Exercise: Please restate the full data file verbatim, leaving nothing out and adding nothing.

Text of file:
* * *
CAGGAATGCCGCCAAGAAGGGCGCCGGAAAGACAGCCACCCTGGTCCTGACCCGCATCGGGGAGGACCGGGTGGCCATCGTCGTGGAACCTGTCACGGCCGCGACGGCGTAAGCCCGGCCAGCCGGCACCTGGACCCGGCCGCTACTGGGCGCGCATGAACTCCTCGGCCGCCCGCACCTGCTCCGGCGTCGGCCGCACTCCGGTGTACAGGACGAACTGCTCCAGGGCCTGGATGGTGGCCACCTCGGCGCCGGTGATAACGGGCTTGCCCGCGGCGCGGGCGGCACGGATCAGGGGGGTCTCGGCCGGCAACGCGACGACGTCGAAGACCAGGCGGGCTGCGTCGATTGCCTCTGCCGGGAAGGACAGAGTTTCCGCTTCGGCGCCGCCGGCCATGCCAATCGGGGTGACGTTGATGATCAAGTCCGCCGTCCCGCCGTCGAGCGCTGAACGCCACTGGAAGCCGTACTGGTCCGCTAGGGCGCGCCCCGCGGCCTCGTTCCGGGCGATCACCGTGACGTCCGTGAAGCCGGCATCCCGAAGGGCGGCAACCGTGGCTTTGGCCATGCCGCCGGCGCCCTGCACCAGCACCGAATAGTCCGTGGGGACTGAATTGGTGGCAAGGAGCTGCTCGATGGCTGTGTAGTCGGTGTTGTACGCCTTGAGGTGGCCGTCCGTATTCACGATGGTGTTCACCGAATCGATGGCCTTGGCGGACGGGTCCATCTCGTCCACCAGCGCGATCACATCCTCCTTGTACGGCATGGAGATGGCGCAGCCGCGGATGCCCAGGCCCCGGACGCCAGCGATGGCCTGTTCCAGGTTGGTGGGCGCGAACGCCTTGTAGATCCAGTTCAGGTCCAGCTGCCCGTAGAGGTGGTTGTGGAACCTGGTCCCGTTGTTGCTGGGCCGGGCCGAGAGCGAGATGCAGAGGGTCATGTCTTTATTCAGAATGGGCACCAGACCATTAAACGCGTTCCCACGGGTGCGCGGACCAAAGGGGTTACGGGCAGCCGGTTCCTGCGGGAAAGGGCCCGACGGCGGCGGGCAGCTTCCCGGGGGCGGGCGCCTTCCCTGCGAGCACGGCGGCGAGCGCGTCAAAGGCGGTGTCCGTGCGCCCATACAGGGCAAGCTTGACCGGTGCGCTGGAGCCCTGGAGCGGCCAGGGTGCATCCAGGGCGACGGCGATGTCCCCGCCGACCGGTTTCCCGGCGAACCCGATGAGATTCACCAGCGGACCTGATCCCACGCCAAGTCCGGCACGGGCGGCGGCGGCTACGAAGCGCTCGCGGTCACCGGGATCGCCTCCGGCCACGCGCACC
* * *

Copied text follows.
CAGGAATGCCGCCAAGAAGGGCGCCGGAAAGACAGCCACCCTGGTCCTGACCCGCATCGGGGAGGACCGGGTGGCCATCGTCGTGGAACCTGTCACGGCCGCGACGGCGTAAGCCCGGCCAGCCGGCACCTGGACCCGGCCGCTACTGGGCGCGCATGAACTCCTCGGCCGCCCGCACCTGCTCCGGCGTCGGCCGCACTCCGGTGTACAGGACGAACTGCTCCAGGGCCTGGATGGTGGCCACCTCGGCGCCGGTGATAACGGGCTTGCCCGCGGCGCGGGCGGCACGGATCAGGGGGGTCTCGGCCGGCAACGCGACGACGTCGAAGACCAGGCGGGCTGCGTCGATTGCCTCTGCCGGGAAGGACAGAGTTTCCGCTTCGGCGCCGCCGGCCATGCCAATCGGGGTGACGTTGATGATCAAGTCCGCCGTCCCGCCGTCGAGCGCTGAACGCCACTGGAAGCCGTACTGGTCCGCTAGGGCGCGCCCCGCGGCCTCGTTCCGGGCGATCACCGTGACGTCCGTGAAGCCGGCATCCCGAAGGGCGGCAACCGTGGCTTTGGCCATGCCGCCGGCGCCCTGCACCAGCACCGAATAGTCCGTGGGGACTGAATTGGTGGCAAGGAGCTGCTCGATGGCTGTGTAGTCGGTGTTGTACGCCTTGAGGTGGCCGTCCGTATTCACGATGGTGTTCACCGAATCGATGGCCTTGGCGGACGGGTCCATCTCGTCCACCAGCGCGATCACATCCTCCTTGTACGGCATGGAGATGGCGCAGCCGCGGATGCCCAGGCCCCGGACGCCAGCGATGGCCTGTTCCAGGTTGGTGGGCGCGAACGCCTTGTAGATCCAGTTCAGGTCCAGCTGCCCGTAGAGGTGGTTGTGGAACCTGGTCCCGTTGTTGCTGGGCCGGGCCGAGAGCGAGATGCAGAGGGTCATGTCTTTATTCAGAATGGGCACCAGACCATTAAACGCGTTCCCACGGGTGCGCGGACCAAAGGGGTTACGGGCAGCCGGTTCCTGCGGGAAAGGGCCCGACGGCGGCGGGCAGCTTCCCGGGGGCGGGCGCCTTCCCTGCGAGCACGGCGGCGAGCGCGTCAAAGGCGGTGTCCGTGCGCCCATACAGGGCAAGCTTGACCGGTGCGCTGGAGCCCTGGAGCGGCCAGGGTGCATCCAGGGCGACGGCGATGTCCCCGCCGACCGGTTTCCCGGCGAACCCGATGAGATTCACCAGCGGACCTGATCCCACGCCAAGTCCGGCACGGGCGGCGGCGGCTACGAAGCGCTCGCGGTCACCGGGATCGCCTCCGGCCACGCGCACC